Are you struggling to find a Cheap Spanish Property?

What is a Cheap Spanish Property ?

Stop DreamingAre you struggling to find a Cheap Spanish Property?

Is any property below €50,000 a cheap Spanish property?

Are cheap Spanish properties only to be found at auction or as bank repossessions?

How much below market value does a Spanish property need to be to be considered cheap?

The truth is, even taking current market conditions in to account, In Spain, you get what you pay for.

Spanish banks and building societies are often prime sources of cheap Spanish properties as they repossess them to pay off the outstanding debt.

While there are genuine Spanish property bargains available in this way, most are never advertised or made available to the general public.

A network of insiders

Some Spanish banks admit that the best properties are first made available to their own employees and, by extension, their friends and family. Given that the largest Spanish bank, Banco Santander, employs over 130,000 people worldwide, it’s easy to see how the most attractive and cheapest Spanish properties are snapped-up by a network of hundreds of thousands of people ‘in the know’ – long before the left-overs are made available to the general public.

Not always cheap

Additionally, in the past when the banks were happy to lend in excess of 100% of the market value of a property, many of today’s ‘cheap’ Spanish properties were originally artificially over-valued. This means that even when offered for sale to clear the debt, such ‘cheap’ Spanish properties are still over-priced. Just because a property is for sale at debt value, or direct from the bank does not automatically make the property a bargain or good value.

The vast majority of cheap Spanish properties, including those marketed as distressed or repossessed or available at auction do not represent a genuine bargain, nor a substantial discount below the current market value.

Repossession problems

RepossessionsMany buyers assume that the surest way to secure a cheap Spanish property is to access repossessed properties direct from the bank. However, this approach has two major drawbacks.

First, the repossession process in Spain is extremely slow – sometimes in excess of 12 months. The owners of properties advertised today as ‘repossessed’, probably began defaulting on their mortgage payments 18 months ago. This time lag means that the property will have been ‘for sale’ internally within the bank – yet, 18 months later, still no buyer has been found. Although certainly not true in every case, most repossessed properties have already failed to find a buyer for at least a year, probably longer.

The second drawback is related to the first, because time is money. The length and complexity of the repossession process adds significantly to the eventual sales price of the property.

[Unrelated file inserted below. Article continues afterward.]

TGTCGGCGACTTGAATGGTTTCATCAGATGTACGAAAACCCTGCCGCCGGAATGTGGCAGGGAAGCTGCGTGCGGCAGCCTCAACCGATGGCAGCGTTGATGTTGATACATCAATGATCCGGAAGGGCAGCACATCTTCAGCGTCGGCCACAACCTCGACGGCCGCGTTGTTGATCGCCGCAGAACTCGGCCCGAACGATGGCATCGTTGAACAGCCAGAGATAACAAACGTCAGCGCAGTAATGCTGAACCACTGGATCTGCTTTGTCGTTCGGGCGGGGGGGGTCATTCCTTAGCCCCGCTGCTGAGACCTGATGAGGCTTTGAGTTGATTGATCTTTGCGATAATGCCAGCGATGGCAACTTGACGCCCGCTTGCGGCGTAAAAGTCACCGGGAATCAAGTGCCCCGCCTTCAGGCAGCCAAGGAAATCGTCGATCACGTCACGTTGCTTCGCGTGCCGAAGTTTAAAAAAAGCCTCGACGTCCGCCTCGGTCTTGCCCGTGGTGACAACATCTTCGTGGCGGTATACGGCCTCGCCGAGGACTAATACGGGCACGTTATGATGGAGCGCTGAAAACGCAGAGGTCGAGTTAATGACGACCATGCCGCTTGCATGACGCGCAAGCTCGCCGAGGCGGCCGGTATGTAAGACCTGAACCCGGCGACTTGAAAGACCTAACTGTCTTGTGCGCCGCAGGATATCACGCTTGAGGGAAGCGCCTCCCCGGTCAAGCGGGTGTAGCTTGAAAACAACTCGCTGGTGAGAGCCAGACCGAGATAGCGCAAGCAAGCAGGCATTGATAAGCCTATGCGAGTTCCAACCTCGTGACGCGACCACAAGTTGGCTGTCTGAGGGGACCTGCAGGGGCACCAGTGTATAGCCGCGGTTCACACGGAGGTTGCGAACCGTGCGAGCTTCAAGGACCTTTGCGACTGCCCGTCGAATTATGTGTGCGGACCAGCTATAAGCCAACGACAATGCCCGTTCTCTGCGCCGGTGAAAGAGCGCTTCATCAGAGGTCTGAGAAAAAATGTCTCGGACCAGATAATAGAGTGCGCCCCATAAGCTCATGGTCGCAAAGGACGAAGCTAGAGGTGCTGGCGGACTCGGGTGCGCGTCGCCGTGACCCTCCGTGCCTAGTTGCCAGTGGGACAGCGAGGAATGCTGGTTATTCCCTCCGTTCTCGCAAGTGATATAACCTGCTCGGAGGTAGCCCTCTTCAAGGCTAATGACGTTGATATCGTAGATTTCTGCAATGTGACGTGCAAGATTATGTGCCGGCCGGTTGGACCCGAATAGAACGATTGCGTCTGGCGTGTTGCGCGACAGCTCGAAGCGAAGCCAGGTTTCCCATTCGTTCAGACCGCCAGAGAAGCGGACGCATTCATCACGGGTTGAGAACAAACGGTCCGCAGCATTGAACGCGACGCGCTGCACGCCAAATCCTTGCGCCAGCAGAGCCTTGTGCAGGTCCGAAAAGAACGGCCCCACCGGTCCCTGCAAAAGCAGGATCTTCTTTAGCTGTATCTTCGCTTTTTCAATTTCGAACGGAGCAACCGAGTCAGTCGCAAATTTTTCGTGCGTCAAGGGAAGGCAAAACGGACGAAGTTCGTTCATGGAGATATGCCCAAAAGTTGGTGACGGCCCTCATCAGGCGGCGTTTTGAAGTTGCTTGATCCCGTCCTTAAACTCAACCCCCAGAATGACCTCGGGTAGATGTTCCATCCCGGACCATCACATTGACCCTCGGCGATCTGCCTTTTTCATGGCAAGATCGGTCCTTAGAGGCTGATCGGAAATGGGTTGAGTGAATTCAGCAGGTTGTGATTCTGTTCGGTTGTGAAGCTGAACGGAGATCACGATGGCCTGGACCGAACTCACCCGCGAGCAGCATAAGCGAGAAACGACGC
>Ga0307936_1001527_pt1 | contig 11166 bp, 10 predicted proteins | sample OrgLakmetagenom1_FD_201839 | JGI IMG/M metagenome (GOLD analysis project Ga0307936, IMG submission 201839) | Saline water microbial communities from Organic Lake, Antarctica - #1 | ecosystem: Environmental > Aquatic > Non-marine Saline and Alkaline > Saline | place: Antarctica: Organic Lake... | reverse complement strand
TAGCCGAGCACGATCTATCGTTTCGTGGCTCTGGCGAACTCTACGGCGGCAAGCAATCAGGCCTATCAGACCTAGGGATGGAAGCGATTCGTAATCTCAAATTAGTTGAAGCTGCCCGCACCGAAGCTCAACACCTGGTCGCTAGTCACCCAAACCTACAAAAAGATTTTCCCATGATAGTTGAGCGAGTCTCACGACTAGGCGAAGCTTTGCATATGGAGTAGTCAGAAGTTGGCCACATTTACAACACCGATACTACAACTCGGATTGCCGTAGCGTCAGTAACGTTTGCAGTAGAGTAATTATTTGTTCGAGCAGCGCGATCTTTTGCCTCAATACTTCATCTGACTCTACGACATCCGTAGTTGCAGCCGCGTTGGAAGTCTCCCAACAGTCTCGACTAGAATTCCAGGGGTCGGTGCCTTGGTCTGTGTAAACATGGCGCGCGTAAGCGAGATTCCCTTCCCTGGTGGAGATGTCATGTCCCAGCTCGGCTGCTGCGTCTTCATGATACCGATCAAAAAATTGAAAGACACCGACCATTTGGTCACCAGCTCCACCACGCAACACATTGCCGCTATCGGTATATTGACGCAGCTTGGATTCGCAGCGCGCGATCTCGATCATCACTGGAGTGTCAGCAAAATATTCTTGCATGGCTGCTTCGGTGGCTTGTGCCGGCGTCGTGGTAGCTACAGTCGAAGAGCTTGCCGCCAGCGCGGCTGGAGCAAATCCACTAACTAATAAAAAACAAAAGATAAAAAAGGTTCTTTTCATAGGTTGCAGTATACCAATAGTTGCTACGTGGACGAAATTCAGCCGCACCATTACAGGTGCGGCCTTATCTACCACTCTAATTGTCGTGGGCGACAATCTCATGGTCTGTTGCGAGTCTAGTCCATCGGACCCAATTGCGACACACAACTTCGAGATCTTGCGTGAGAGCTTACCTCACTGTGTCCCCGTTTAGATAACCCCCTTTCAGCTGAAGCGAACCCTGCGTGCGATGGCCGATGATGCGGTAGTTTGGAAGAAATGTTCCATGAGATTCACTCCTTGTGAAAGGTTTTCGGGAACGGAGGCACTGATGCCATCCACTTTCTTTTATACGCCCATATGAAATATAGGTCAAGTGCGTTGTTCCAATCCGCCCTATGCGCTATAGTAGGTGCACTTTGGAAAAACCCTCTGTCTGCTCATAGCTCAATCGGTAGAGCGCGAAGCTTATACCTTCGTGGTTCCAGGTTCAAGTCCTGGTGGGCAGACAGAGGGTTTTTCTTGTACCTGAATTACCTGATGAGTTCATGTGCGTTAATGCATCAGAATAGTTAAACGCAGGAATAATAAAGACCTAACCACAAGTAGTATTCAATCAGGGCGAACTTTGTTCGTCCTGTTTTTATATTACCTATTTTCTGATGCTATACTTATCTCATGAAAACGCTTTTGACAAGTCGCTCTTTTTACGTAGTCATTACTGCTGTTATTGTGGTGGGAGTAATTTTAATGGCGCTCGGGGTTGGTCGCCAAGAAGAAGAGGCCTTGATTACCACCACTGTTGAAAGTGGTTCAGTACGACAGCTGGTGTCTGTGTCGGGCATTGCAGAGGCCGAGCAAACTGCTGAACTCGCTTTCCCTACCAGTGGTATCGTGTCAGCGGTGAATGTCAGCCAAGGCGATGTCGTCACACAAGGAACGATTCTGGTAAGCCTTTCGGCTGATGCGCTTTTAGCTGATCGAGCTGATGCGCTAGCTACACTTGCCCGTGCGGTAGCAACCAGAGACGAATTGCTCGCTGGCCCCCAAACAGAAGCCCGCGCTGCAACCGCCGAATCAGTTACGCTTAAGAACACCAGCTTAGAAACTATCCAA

Repossession adds approximately 6% to the debt of an average property – a cost that is recovered from the buyer.

Distressed Spanish properties

For these reasons, pre-repossession properties are almost always more attractive to buyers because the time delay and expense of repossession are both avoided. In these cases, the bank or building society will negotiate a sales price with the current owner, and will hold off officially repossessing it until all reasonable efforts have been made to dispose of the property.

However, it’s difficult for the general public to access such pre-repossessed properties, and to be able to reliably distinguish from overpriced properties and genuinely cheap Spanish properties.

The upshot of all of these factors is that the market for truly cheap Spanish property moves very quickly. Once a property becomes available at a substantial discount below its true market value, there is no shortage of buyers willing and able to proceed with the purchase. Faced with this level of competition for cheap Spanish property, many buyers will never see, nor stand a chance of purchasing the most attractive bargain properties in Spain.

Things are changing

Now, because of the increasing number of ‘distressed’ Spanish properties, things are changing.
This means that banks are having to take a different approach to disposing of properties where the debt has turned bad. Many of the larger Spanish institutions, have taken the bold step of making all their properties in danger of repossession available to the general public.

Now, a select number of agents have been authorised to market these properties to the general public – at uniform pricing set by the Bank.

Every week, many properties of all types fall into this category, and there are now systems in place to find buyers for these properties, without the time and expense of repossession – to the benefit of the buyer, vendor and the banks.

There are properties all over mainland Spain and the islands – all available at the bank debt price, sometimes less. Additionally, many banks will finance up to 80% of the property and provides a mortgage pre-approval process – resulting in an agreement in principle, normally within 48 hours.

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